Amid the grim accounts of civilian deaths from U.S. drone strikes, the attack that killed Faisal bin Ali Jaber’s relatives has stood out.

On August 29, 2012, a drone flying above the Yemeni town of Khashamir launched four missiles at a group of five men standing near a vehicle on a remote mountainside. All of them perished. Three of the men were suspected al Qaeda militants, but the other two were Jaber’s relatives — his nephew Walid Abdullah bin Ali Jaber was a local police officer, and his brother-in-law Salim bin Ahmed Ali Jaber was a respected imam who days earlier had publicly denounced al Qaeda.

Their deaths triggered protests across Yemen. In the years since, Faisal has committed his life to finding answers — and justice — for his slain kin.

Earlier this week, the drone killings were the focal point of a historic lawsuit that was heard in a German courtroom. Though a panel of German judges dismissed the case on Wednesday, and the current security crisis in Yemen prevented Faisal from attending the proceedings, he and his attorneys consider their effort a victory, marking the first time Germany’s role in U.S. drone strikes has been acknowledged in court.

“One of the good things to come out of the decision that was taken by the judges is that an appeal is immediately available to us,” Faisal said in a phone interview. “So the path remains clear for us to continue challenging this case in the German courts.”

Faisal filed the suit along with two of his relatives in an administrative court in Cologne in 2014. The complaint, brought by the Berlin-based European Center for Constitutional and Human Rights as well as Reprieve, an international human rights group, alleged that by permitting the U.S. government to use its air base at Ramstein to facilitate drone strikes across the globe, Germany violated its constitutionally enshrined duty to preserve human life.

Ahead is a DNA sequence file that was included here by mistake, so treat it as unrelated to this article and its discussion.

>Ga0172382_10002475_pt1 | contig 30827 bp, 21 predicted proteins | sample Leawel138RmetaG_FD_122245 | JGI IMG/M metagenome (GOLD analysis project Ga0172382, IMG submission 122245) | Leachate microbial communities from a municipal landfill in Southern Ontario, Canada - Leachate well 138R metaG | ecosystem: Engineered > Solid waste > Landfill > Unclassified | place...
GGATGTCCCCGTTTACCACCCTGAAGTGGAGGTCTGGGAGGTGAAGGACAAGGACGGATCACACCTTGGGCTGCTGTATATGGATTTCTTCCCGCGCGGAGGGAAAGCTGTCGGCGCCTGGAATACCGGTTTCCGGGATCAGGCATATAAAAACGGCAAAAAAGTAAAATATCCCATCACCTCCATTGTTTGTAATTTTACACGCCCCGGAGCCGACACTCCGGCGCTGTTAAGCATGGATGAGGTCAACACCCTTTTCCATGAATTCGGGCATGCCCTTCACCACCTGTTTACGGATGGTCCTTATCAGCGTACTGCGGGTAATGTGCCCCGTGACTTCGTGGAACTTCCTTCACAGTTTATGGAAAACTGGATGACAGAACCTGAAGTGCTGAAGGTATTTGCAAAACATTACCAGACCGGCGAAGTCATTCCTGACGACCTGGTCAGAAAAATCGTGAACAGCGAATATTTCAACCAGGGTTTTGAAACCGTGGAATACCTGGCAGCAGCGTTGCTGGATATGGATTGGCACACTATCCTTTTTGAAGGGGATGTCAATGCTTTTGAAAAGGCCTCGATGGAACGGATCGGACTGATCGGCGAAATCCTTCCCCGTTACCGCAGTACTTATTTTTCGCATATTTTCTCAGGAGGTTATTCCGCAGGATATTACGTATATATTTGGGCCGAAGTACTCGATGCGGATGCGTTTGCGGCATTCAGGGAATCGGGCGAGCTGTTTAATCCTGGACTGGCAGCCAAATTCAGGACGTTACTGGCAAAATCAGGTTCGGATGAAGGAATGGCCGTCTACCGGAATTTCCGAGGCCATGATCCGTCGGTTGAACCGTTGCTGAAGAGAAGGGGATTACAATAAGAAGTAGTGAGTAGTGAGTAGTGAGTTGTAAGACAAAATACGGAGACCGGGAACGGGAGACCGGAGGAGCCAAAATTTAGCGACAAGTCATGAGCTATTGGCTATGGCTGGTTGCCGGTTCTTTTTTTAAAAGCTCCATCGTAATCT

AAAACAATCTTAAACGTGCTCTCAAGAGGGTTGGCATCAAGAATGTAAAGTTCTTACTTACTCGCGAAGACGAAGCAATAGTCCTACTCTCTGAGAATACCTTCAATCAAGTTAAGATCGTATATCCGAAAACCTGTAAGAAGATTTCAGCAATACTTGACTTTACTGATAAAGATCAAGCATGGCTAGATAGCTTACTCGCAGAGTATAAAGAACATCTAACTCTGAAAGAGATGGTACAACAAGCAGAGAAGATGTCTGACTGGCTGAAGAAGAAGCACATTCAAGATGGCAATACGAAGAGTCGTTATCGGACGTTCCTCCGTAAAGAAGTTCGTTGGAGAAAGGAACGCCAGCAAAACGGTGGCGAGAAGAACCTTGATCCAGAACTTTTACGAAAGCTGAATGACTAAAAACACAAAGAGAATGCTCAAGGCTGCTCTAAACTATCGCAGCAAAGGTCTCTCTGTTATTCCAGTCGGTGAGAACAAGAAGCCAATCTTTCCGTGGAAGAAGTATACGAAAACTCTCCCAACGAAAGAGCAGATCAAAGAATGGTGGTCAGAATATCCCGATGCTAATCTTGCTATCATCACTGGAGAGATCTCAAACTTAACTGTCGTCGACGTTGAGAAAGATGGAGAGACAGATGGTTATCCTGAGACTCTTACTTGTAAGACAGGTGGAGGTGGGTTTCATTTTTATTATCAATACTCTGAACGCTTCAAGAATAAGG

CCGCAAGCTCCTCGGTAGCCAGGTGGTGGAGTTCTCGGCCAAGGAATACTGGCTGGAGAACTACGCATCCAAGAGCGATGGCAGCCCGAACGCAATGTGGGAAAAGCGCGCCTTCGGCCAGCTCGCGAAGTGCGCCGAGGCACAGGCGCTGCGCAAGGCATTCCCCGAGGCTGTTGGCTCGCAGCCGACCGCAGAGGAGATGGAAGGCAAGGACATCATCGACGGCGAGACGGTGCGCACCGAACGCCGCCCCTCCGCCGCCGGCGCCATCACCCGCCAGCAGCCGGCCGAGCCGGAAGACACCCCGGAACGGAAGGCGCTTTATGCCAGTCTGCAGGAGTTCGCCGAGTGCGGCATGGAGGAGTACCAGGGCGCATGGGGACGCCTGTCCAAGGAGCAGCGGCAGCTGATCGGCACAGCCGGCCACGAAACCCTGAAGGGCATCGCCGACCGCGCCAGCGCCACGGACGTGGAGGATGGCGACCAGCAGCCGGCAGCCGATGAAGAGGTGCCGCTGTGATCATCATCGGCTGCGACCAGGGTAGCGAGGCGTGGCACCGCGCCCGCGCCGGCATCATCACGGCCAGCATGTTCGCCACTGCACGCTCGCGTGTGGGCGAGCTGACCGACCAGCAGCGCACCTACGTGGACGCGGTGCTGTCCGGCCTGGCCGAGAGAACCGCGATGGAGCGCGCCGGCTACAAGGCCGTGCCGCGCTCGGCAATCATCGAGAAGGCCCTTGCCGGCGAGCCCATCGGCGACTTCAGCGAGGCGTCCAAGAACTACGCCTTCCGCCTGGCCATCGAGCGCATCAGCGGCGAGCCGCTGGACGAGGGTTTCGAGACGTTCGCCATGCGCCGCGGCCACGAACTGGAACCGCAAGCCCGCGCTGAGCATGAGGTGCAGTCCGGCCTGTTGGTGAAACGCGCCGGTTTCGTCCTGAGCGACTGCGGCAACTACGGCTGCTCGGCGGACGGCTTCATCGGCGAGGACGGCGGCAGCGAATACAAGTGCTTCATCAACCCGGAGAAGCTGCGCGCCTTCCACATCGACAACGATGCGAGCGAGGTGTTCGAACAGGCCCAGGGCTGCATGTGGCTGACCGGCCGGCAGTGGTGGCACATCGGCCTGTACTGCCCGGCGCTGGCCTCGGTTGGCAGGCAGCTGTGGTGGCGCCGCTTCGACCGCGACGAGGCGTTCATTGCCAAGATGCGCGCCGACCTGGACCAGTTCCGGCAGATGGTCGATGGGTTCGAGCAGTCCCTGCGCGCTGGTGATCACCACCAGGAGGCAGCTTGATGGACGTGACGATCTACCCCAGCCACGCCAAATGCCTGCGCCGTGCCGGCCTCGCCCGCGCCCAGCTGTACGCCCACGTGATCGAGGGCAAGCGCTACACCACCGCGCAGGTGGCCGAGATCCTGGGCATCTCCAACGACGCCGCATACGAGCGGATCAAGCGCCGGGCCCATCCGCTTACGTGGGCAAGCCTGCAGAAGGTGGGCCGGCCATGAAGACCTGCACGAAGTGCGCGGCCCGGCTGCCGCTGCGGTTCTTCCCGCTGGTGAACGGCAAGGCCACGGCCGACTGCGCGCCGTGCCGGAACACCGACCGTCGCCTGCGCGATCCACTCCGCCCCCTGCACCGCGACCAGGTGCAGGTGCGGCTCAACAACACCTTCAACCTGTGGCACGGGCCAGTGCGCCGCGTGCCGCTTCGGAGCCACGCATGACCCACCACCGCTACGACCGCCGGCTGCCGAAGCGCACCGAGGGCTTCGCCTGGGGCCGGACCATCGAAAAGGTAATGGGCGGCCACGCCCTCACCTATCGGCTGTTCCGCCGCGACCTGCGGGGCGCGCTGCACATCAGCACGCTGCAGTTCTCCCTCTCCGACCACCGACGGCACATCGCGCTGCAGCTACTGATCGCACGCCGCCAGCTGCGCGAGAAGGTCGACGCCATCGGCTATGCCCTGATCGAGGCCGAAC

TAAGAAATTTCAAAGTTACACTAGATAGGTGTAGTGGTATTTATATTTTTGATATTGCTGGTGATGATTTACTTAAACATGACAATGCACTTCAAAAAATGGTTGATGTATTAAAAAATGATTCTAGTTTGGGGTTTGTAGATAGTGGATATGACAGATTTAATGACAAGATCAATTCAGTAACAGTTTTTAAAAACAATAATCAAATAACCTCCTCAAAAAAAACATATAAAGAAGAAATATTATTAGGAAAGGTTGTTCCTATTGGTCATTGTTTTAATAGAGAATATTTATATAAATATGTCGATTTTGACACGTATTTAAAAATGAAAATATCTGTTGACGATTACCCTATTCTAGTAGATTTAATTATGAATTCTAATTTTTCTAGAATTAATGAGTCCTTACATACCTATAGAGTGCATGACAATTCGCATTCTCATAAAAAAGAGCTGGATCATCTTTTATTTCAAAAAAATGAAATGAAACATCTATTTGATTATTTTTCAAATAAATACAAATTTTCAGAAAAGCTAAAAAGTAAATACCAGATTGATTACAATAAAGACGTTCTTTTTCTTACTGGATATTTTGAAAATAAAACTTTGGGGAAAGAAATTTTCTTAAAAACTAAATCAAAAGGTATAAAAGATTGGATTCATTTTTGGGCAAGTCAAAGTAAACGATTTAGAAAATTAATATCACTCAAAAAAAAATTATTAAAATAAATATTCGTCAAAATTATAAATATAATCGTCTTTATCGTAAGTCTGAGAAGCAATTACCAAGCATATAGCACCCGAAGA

The suit called on the German government to extend right to life protections to the Yemeni plaintiffs who, the complaint alleged, live under a constant threat of extra-judicial killing made possible, in part, by the U.S. running counterterrorism operations — specifically drone strikes — out of Ramstein. As a classified document obtained by The Intercept and published in April confirmed, the sprawling air base in southwestern Germany serves as a crucial satellite relay station for so-called targeted killing operations carried out by U.S. forces around the world, including drone strikes in Yemen.

“Some people, perhaps some German people, may think that the story was really about who presses the button and perhaps Germany isn’t responsible for that,” Faisal said. “But actually, the infrastructure and what goes on behind the scenes to allow all of this to take place is crucial to the story. And the other side of the story is that innocent people are dying and suffering on a daily basis as a result of the drone program. And that’s what this case is aimed at — to help the German people understand that Ramstein plays a fundamental role in this process.”

In two hours of arguments from human rights lawyers and government attorneys, the court was presented with a range of proposals for protecting the Yemenis’ right to life, including the discontinuation of the contract that allows the U.S. military to operate the base in Germany. The judges were ultimately unconvinced that the court had the authority to discontinue the contract and noted that even if it did, the political challenges would be tremendous “because the cancellation would jeopardize many vital and authorized geopolitical and defense-related interests of the defendants.”

In the ruling dismissing the suit, judge Hildeund Caspari-Wierzoch added that “the German government is not obliged to prevent the United States from using the air base in Ramstein for executing drone strikes in Yemen.”

Kat Craig, one of the Reprieve attorneys representing the Jaber family, said the court’s decision was actually among the best outcomes the plaintiffs and their lawyers could have hoped for.

“I don’t think anybody was holding their breath about a low administrative court in Cologne deciding that the federal government had to shut down an air base that was run by the most powerful ally that they had,” Craig said. She added that the court did, however, stake out some key positions. “Significantly, they said our allegations regarding the use of Ramstein were plausible,” Craig noted. “That’s a far more robust statement than we’ve had from any institution in Germany to date.”

The court also affirmed that the plaintiffs had standing to file their complaint even though they are not German citizens and live outside Germany — thus rejecting a key argument put forward by government attorneys. Potentially paving the way for future litigation, Craig called the court’s position a “huge step forward.”

Faisal and his fellow plaintiffs have a month to file an appeal, and according to Craig, “absolutely” intend to do so.

Photo of Faisal bin Ali Jaber: Nicholas Kamm/AFP/Getty Images